A DJ’s most important duty is to gauge the crowd and keep them happy by choosing the just-right song to play at that just-right moment. I was told by the DJ company that a truly great DJ doesn’t just spin records — if he or she is good enough, they can act almost like a Pied Piper. And, he assured me, the DJ I’d been assigned is one of their best — DJ Scrooge McRock.
Ultimately, my first grown-up holiday-dinner-hosting gig was a total success. Here are a few scenarios in which DJ McRock saved my Christmas last year, as well as the tracks he pulled to make it happen, in case you want to try it out for your own holiday get-together.
• As guests arrived, McRock played a lot of eerie, ambient Brian Eno music. I was tempted to fire him on the spot (Eno’s not “holiday” music!), but as he segued into several selections from Enya’s light, airy take on “Adeste Fideles” from her Sounds of the Season album, I began to appreciate what he was doing.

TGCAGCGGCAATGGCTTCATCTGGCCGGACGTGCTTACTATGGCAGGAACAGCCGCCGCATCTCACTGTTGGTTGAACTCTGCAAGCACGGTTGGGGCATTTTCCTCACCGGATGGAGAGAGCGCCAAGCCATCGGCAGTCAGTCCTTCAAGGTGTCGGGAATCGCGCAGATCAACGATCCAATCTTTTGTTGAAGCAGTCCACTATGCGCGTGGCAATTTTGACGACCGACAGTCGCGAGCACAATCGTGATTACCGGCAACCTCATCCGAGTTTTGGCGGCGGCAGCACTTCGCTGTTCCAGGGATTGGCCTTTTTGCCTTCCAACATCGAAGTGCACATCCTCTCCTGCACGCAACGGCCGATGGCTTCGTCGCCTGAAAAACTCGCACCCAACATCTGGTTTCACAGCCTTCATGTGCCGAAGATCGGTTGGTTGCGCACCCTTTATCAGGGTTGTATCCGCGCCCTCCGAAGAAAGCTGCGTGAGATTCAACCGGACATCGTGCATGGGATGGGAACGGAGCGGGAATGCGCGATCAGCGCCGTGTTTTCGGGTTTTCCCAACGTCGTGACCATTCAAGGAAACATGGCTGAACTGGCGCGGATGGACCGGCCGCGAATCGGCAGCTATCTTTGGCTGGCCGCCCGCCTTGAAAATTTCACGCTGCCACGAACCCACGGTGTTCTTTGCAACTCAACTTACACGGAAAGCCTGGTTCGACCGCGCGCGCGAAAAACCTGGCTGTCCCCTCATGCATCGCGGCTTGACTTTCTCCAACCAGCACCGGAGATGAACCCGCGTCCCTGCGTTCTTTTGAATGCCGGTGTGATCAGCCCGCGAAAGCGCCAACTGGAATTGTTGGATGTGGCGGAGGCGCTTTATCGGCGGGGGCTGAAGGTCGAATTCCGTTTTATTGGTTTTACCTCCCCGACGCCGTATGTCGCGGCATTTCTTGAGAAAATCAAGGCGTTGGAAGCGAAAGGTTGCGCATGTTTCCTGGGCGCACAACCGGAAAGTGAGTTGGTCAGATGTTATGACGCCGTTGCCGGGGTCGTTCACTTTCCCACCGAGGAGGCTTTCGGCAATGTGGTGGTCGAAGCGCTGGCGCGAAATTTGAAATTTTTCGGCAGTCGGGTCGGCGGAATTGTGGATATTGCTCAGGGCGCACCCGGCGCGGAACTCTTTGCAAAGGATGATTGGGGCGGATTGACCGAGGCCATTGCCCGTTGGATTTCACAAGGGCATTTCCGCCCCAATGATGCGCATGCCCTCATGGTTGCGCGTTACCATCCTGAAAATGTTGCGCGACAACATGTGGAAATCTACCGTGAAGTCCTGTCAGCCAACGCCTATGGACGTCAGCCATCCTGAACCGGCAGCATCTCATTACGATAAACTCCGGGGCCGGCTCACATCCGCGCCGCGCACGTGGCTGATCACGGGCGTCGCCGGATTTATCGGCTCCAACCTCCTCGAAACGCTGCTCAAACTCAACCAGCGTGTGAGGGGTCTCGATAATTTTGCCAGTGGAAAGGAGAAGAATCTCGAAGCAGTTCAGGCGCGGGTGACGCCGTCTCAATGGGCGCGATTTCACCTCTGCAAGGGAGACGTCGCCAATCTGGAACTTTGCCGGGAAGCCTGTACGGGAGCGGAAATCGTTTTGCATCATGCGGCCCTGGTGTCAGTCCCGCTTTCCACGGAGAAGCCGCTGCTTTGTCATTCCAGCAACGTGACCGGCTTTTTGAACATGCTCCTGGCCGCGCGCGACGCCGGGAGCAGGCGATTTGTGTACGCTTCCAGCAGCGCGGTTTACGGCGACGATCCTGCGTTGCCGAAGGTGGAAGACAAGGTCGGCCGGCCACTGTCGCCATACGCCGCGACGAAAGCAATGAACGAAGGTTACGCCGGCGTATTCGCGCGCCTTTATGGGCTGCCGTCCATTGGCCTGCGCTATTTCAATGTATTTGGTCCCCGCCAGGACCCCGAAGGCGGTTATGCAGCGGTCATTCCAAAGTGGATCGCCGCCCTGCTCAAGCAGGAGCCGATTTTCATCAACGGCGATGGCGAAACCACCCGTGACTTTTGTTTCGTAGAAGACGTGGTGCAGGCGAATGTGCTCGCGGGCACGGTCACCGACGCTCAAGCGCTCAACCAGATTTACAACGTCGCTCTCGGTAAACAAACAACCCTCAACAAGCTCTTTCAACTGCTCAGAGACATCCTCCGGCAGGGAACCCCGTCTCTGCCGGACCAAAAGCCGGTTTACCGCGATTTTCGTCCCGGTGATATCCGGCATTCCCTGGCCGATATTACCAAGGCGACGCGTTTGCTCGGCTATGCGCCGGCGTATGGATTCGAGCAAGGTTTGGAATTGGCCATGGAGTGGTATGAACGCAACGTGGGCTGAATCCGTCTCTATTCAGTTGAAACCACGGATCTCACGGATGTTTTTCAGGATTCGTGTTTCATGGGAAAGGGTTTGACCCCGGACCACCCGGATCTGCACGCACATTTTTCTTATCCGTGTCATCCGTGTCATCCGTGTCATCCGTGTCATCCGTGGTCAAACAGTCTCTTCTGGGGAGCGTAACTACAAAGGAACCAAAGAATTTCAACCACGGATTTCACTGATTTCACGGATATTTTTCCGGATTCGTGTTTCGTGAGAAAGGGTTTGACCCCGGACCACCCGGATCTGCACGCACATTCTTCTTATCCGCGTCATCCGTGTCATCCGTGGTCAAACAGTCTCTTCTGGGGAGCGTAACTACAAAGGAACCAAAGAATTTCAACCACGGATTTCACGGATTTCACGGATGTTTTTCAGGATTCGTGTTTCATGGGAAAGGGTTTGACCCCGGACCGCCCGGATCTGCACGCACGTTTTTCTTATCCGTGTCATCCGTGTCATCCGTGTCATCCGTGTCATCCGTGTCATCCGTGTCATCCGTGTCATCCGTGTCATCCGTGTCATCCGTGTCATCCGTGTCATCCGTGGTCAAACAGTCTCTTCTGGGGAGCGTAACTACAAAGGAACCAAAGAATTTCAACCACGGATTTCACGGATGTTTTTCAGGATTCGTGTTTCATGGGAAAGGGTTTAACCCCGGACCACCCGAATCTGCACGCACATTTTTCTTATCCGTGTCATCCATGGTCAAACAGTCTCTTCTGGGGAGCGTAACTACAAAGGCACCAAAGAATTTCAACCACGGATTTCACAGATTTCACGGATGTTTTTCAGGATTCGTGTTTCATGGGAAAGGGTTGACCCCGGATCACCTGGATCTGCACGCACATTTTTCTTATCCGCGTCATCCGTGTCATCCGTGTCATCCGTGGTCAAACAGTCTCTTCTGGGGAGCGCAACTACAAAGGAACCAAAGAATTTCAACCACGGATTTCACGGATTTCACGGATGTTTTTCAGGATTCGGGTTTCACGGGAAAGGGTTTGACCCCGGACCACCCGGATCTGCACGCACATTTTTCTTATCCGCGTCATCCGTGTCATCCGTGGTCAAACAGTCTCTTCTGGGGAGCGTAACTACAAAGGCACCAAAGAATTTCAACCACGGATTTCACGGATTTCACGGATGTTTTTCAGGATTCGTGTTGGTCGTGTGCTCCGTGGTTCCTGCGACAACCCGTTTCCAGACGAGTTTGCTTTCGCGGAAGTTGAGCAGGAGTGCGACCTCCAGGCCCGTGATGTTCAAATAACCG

• About a half hour after the guests arrived, McRock quickly noticed that Grandpa was doing his “fall asleep, tilt head back, snore and drool with impunity,” and that usually doesn’t happen until immediately after dinner. Time to change the vibe. In an instant, “My First Christmas as a Women,” a 1996 chestnut by SoCal Punk Rock band The Vandals, came screaming out of the speakers. Gramps shot up in his seat so fast that his stream of spittle hit him right in the eye! Though the music was high-charged, the Enya/Vandals segue had turned my brood into a family of zombies. They sat silently as the words “Chop it off! Chop it off! Chop it off!/My penis, chop it off” rattled the foundation of the house.